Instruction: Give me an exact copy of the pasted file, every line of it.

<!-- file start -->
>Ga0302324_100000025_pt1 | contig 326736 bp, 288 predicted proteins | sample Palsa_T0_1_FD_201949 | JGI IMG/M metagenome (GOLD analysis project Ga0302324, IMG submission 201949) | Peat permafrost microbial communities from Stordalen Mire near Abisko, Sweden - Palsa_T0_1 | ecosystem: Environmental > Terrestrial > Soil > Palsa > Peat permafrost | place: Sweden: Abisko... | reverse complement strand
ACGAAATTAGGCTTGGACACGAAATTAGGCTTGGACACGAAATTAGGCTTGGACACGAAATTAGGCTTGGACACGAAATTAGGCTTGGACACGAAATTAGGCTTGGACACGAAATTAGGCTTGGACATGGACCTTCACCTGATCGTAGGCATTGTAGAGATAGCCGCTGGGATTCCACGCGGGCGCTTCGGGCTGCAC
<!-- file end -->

>Ga0302324_100000025_pt1 | contig 326736 bp, 288 predicted proteins | sample Palsa_T0_1_FD_201949 | JGI IMG/M metagenome (GOLD analysis project Ga0302324, IMG submission 201949) | Peat permafrost microbial communities from Stordalen Mire near Abisko, Sweden - Palsa_T0_1 | ecosystem: Environmental > Terrestrial > Soil > Palsa > Peat permafrost | place: Sweden: Abisko... | reverse complement strand
ACGAAATTAGGCTTGGACACGAAATTAGGCTTGGACACGAAATTAGGCTTGGACACGAAATTAGGCTTGGACACGAAATTAGGCTTGGACACGAAATTAGGCTTGGACACGAAATTAGGCTTGGACATGGACCTTCACCTGATCGTAGGCATTGTAGAGATAGCCGCTGGGATTCCACGCGGGCGCTTCGGGCTGCAC